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EP Review: Jameson – Carnivore

2 min read

It’s hard to imagine that only two years ago the Californian folk musician, Jameson, was picking up a banjo for the very first time. Since then the impressive young folkster has released his debut solo record, Pronto, and now a brand new EP, Carnivore. Commendably sticking to a DIY approach, the self-taught musician wrote, performed and recorded this EP singlehandedly, however he did recruit producer Dallas Krusse and Rival Sons bassist Dave Beste to assist with the finishing touches. The result is a touching and impressive series of songs that captures Jameson’s endless talent as a songwriter and a musician.

Jameson CarnivoreThe EP begins with Breathe Your Last, whose upbeat banjo intro is hard to ignore. However Jameson’s touch is unique, playing more as though it were an electric guitar. This makes for an engaging hook to the album’s opener, soon followed by his breathtaking vocals.

Surprise causes quite an impact. Driven by a pounding drumbeat and a surprisingly catchy banjo melody, Jameson roars throughout this track. He balances his bold and husky vocals with a sensitive falsetto to give a raw performance. This track certainly stands out as a carefully considered and resolved achievement, impressive for such a new musician.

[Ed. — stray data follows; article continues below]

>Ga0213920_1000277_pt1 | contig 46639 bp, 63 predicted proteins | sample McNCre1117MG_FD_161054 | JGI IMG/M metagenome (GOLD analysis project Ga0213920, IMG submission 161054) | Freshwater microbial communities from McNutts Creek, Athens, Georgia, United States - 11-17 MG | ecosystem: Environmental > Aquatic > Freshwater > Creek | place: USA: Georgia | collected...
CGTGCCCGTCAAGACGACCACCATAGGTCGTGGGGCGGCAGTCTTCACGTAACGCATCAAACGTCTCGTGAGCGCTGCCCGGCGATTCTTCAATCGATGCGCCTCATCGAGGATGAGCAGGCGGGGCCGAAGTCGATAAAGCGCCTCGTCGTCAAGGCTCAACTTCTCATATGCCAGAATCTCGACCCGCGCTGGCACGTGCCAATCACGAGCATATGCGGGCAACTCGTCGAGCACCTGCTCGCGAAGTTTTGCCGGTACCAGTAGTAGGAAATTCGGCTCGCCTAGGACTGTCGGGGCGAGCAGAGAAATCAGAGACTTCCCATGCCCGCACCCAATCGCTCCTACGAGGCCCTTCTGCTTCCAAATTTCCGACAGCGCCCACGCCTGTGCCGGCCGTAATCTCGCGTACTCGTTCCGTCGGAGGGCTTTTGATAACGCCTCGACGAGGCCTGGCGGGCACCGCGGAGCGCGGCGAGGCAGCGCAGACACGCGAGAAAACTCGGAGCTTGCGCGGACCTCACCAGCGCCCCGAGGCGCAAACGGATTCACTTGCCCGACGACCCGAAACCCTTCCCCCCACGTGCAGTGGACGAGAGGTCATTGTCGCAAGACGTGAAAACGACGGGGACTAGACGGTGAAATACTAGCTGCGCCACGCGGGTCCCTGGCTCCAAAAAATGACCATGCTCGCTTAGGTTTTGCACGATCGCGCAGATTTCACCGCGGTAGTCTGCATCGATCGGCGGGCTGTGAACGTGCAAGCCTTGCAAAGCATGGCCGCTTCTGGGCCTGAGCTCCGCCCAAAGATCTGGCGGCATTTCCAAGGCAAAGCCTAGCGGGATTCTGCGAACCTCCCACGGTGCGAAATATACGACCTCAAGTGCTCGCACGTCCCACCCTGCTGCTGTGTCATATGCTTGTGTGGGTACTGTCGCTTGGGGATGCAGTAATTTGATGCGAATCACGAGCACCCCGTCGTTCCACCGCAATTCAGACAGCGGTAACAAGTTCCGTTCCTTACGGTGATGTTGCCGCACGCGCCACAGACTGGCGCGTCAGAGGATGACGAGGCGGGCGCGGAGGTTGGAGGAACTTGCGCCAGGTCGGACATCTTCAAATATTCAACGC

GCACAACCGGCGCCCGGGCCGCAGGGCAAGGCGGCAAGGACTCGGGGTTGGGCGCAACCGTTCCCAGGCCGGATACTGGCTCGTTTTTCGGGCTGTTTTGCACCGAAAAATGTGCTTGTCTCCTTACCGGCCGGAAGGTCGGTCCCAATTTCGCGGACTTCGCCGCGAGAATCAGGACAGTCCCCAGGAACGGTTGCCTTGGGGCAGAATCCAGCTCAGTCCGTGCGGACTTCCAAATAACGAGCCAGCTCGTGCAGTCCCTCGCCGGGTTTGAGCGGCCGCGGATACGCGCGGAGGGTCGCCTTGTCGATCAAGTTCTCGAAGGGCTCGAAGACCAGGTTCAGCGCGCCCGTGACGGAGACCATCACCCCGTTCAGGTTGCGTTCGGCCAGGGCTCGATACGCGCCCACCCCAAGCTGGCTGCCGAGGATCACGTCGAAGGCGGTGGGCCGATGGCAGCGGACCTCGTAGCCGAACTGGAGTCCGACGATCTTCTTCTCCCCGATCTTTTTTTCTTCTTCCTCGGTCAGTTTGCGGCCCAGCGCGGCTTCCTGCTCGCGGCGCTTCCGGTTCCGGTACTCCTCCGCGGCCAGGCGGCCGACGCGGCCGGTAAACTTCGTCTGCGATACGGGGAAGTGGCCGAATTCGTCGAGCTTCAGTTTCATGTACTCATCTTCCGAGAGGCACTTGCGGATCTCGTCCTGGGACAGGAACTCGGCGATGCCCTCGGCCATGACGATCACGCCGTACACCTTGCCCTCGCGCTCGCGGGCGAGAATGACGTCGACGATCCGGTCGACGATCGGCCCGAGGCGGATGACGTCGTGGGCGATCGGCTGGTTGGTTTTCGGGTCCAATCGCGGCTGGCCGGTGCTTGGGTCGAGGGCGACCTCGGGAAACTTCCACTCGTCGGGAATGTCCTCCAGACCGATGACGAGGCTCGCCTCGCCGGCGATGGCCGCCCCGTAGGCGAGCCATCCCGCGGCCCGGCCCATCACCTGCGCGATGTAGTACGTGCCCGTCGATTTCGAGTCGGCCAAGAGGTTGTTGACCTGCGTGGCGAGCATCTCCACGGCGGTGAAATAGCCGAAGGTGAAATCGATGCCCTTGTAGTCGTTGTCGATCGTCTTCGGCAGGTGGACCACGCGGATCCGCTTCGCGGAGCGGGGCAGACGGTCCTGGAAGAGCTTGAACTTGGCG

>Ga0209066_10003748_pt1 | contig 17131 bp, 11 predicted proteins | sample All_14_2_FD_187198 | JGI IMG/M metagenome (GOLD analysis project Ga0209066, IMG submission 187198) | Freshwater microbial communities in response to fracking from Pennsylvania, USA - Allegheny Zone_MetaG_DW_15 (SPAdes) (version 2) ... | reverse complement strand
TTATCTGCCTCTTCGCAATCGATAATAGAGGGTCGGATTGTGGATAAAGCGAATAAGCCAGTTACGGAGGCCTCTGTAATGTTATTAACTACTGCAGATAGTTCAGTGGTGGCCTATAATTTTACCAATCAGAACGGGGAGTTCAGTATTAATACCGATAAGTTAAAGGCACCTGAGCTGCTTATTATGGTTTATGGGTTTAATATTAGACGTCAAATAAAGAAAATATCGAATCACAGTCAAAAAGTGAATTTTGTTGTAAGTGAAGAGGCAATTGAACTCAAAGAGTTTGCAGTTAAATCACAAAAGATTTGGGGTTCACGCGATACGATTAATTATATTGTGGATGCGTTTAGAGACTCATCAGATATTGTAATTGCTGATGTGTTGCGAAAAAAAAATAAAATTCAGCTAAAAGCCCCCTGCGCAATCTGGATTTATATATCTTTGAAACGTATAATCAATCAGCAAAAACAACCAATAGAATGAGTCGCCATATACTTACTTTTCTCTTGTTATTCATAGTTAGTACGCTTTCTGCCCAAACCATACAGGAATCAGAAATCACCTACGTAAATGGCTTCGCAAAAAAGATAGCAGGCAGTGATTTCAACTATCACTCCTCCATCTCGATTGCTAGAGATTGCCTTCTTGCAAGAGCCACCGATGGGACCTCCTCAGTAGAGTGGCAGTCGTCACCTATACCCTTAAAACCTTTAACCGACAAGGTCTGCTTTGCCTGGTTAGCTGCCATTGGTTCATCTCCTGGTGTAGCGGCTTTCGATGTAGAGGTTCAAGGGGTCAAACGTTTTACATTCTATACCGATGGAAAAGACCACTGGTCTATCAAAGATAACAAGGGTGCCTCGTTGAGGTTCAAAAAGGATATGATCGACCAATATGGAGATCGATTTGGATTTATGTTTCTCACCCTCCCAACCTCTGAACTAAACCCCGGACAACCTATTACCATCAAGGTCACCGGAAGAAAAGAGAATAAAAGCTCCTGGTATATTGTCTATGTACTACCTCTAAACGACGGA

The following, Falling, is a slow and tender tune. Again reaching a balance between husky and falsetto vocals, Falling sees the detailed instrumentals taking a step back and allowing these vocals to shine through. Here Jameson also positions himself as a prolific lyricist, demonstrating a mature and capable approach to song writing. Despite the saddening nature of the lyrics, this tune provides a great comfort.

Everything Is Changed and Liar are both upbeat and warming tracks, the latter featuring vocals not dissimilar from husky Gomez singer Ben Ottewell, however the penultimate track, Remember, dominates this final half of the EP. A lot heavier than the previous songs, Remember is a gutsy, rock track in which the full impact of Beste’s contribution is felt.

Overall Carnivore is a considered and mature release from such a young musician. Raw and real, it captures a greatly talented performance, its brevity being its only shortcoming.